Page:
So what’s the deal with the different types of therapeutic approaches? It can sometimes become a bit confusing when looking for the right counselor or psychologist. After all, do the various approaches offer the same treatment outcomes for any mental health issue? Does therapy for children vary from therapy for adults? How about this one? Is the same therapeutic approach used when treating conduct disorders, ADHD, or a mood disorder? The complete answer may be a bit complex though the simple answer is that one size does not fit all when it comes to the treatment of mental health issues.
Previous research has uncovered that virtually all types of psychotherapy share certain core features. In short, the clinician takes the role of the healer and presents the client with specific therapeutic approaches. Other research indicates that healing can start to take place as early as when the client decides to make the initial phone call to request an appointment. Feeling validated can definitely be therapeutic, regardless of the approach.
In my work, I have taken an integrative approach. That is, while I subscribe to cognitive behavior therapy as a primary approach, I have found that specific concerns may arise that, for example, are tied to issues of earlier life experiences. This may require pulling from other approaches to be able to address specific issues.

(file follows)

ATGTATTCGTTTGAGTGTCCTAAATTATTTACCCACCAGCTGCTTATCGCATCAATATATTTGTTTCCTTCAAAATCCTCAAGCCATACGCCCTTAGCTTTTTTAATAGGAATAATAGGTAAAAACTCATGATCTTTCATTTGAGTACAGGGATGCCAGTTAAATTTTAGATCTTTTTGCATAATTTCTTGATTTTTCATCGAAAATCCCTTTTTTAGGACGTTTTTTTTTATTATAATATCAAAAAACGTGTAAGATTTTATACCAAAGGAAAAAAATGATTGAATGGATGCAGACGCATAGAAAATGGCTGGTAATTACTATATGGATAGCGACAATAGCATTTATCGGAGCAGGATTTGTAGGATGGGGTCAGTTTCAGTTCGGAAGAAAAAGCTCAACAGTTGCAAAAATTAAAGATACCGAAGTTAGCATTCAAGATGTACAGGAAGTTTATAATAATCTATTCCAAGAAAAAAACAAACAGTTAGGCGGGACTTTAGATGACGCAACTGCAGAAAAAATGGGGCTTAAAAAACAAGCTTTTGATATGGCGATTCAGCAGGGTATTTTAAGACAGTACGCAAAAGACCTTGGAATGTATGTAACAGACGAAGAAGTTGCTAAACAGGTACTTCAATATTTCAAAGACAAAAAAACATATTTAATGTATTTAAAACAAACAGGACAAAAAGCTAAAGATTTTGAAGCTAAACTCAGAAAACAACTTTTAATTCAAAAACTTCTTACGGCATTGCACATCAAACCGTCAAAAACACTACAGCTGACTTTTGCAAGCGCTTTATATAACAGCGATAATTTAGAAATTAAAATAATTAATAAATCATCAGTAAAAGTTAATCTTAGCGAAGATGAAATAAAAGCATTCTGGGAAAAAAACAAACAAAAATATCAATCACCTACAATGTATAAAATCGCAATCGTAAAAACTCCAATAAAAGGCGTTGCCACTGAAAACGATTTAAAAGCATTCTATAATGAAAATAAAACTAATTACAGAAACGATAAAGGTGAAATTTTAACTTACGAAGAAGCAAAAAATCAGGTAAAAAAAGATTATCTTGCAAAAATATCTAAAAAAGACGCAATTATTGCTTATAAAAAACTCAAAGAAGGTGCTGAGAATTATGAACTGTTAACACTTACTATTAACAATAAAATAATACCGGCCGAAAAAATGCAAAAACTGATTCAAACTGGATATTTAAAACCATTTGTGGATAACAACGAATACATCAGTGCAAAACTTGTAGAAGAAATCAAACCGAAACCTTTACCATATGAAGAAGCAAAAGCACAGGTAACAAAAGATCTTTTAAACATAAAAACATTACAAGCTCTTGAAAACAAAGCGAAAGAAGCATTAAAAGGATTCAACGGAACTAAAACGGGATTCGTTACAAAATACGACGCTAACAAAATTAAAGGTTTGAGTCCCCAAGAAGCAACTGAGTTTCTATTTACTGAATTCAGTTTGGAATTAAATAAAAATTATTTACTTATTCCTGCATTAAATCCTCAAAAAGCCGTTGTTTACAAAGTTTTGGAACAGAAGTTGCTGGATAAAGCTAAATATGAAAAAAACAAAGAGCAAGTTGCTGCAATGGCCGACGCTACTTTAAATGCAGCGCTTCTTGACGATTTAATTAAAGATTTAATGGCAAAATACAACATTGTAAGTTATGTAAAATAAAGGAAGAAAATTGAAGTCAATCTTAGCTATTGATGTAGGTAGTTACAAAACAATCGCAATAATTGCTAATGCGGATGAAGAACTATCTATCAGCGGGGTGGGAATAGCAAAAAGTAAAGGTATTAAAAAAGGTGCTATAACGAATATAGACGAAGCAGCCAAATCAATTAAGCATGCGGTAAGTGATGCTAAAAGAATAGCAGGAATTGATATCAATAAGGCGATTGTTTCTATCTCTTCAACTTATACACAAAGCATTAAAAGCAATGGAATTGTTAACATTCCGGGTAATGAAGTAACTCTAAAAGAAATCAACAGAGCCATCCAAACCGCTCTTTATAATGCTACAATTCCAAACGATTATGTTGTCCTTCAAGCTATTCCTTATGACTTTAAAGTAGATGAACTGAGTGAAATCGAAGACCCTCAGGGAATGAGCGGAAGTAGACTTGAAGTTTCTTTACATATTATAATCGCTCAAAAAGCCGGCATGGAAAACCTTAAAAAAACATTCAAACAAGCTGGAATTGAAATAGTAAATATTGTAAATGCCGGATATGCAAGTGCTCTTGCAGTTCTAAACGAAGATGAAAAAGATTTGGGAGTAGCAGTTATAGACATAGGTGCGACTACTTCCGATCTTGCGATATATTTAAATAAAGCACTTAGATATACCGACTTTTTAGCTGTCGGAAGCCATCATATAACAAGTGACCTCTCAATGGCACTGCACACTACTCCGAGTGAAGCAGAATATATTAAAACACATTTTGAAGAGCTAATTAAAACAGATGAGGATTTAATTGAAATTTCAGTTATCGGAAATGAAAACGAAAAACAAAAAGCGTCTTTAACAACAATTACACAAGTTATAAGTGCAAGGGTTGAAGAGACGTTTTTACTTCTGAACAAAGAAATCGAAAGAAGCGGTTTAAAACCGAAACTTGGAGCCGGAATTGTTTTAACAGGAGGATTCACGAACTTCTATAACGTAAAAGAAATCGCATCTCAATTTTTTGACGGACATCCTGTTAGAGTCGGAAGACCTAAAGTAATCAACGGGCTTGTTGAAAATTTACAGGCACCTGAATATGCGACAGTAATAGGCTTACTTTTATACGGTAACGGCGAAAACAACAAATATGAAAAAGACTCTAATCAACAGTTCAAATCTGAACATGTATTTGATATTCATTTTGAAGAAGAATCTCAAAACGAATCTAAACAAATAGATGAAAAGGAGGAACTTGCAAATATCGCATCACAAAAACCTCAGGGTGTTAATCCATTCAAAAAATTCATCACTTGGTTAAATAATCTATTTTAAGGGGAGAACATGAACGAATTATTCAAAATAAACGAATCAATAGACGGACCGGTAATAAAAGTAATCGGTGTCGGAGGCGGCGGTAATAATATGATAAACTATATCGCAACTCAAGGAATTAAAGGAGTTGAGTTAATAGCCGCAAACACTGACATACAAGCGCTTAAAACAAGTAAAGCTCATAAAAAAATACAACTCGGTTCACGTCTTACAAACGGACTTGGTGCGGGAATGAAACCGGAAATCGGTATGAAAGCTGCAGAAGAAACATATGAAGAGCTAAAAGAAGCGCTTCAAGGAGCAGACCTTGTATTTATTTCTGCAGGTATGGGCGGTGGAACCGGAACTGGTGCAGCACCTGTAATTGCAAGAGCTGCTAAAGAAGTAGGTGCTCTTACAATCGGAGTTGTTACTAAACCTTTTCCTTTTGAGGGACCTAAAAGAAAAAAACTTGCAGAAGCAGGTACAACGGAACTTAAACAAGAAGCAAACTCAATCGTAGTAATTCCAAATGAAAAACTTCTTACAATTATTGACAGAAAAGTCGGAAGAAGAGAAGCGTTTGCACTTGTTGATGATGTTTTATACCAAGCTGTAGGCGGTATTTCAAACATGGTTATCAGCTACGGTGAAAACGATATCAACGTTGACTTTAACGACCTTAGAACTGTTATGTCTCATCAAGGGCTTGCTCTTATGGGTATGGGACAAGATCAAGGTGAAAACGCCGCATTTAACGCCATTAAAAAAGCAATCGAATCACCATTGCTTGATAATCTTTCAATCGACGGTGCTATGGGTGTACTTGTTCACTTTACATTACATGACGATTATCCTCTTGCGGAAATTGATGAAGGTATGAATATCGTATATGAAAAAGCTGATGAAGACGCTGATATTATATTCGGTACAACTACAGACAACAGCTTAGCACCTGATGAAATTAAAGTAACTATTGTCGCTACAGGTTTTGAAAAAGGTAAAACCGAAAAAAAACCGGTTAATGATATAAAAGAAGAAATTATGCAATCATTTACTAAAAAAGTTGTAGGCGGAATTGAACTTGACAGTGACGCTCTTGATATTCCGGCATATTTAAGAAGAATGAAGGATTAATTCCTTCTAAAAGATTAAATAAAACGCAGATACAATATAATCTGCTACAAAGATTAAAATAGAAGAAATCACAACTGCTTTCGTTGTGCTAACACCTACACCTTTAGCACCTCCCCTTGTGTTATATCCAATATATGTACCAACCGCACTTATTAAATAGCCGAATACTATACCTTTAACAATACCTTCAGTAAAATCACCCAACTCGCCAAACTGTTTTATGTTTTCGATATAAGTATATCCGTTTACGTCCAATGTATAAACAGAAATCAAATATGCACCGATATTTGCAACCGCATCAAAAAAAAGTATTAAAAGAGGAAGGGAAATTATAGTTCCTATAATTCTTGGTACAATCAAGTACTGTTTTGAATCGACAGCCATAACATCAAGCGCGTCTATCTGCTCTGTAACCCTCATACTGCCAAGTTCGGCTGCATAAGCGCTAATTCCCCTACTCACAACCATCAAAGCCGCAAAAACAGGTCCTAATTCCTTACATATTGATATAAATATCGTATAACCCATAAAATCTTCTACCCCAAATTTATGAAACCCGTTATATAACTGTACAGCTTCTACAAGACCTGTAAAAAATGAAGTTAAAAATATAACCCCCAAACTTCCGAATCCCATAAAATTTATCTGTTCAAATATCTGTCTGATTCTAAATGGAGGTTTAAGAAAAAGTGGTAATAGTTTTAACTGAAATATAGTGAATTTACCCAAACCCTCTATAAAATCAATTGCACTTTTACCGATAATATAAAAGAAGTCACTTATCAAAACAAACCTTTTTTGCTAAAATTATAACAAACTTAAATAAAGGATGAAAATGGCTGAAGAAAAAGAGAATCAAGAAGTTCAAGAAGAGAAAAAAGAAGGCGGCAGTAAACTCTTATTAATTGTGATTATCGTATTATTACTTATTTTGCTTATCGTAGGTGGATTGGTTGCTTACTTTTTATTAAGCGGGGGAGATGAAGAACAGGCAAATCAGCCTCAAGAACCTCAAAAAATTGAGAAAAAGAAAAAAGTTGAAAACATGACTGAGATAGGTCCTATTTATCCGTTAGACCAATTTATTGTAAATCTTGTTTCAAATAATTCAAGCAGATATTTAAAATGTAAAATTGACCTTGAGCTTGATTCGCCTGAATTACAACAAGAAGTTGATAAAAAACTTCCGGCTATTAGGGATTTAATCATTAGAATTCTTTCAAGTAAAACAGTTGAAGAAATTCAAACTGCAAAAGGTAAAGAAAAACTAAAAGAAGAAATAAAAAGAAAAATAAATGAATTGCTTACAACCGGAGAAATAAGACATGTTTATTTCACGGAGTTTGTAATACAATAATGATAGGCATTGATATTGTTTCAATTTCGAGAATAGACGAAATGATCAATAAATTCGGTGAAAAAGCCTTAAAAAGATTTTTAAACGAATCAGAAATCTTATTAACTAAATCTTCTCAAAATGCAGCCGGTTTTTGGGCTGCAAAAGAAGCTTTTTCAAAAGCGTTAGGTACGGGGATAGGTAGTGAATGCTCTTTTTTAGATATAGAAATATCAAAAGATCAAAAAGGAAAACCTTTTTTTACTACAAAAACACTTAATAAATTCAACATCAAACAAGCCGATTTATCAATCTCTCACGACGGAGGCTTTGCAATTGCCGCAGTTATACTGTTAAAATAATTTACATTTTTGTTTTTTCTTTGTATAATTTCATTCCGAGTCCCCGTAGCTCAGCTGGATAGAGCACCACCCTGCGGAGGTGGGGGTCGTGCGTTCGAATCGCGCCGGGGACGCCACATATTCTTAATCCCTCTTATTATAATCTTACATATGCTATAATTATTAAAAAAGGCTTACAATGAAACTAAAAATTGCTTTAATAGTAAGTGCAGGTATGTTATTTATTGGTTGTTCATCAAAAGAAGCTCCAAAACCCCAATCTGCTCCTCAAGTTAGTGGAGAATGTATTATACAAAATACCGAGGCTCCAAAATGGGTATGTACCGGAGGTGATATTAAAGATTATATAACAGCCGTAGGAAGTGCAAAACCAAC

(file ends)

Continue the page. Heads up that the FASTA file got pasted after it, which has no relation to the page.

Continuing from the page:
In my view, inquiring about the specific therapeutic approaches that will be used when researching for the right counselor or psychologist is recommended. For example, I have worked with individuals, primarily younger populations that present symptoms closely associated with ADHD and have engaged in talk therapy to address deficits with certain executive functions. As it turns out, the research literature indicates that behavior therapy is the most research validated approach for this neurodevelopmental condition. This of course, is just one example, but the same holds true for other diagnosis such as depression and anxiety. By the way, cognitive behavior therapy is found to be the most evidence based therapy for such conditions.
So what is Cognitive Behavior Therapy (CBT)? CBT is the merging of cognitive therapy and behavior therapy. “Behavior therapy focuses on learned behavior that arises from responses to an individual’s environment. The target of these therapies is the unlearning of problematic behavior. Cognitive therapies, on the other hand, focus on an individual’s beliefs about the self, the world, and the future. The sources of pathology, and therefore the targets of therapy, are thoughts-maladaptive cognitions-that are frequently automatic and ingrained. Cognitive-behavior therapies link these two approaches by targeting both problematic behaviors and maladaptive cognitions” (Messer & Gorman 2011).
Yes, I agree that talk therapy is a very powerful and research validated approach. I also utilize talk therapy in many instances as part of my therapeutic work. However, if an individual’s brain has engaged in irrational thinking throughout the years and has reached a point to where it has now become conditioned to experience anxiety or depression, it may well be that only trying to talk your way out of something that has been reinforced for an extended amount of time may not get you very far.
The morale of the story is that engaging in psychological treatment should be taken serious and one in which the client should be very proactive in making sure that he or she is getting what he/she needs.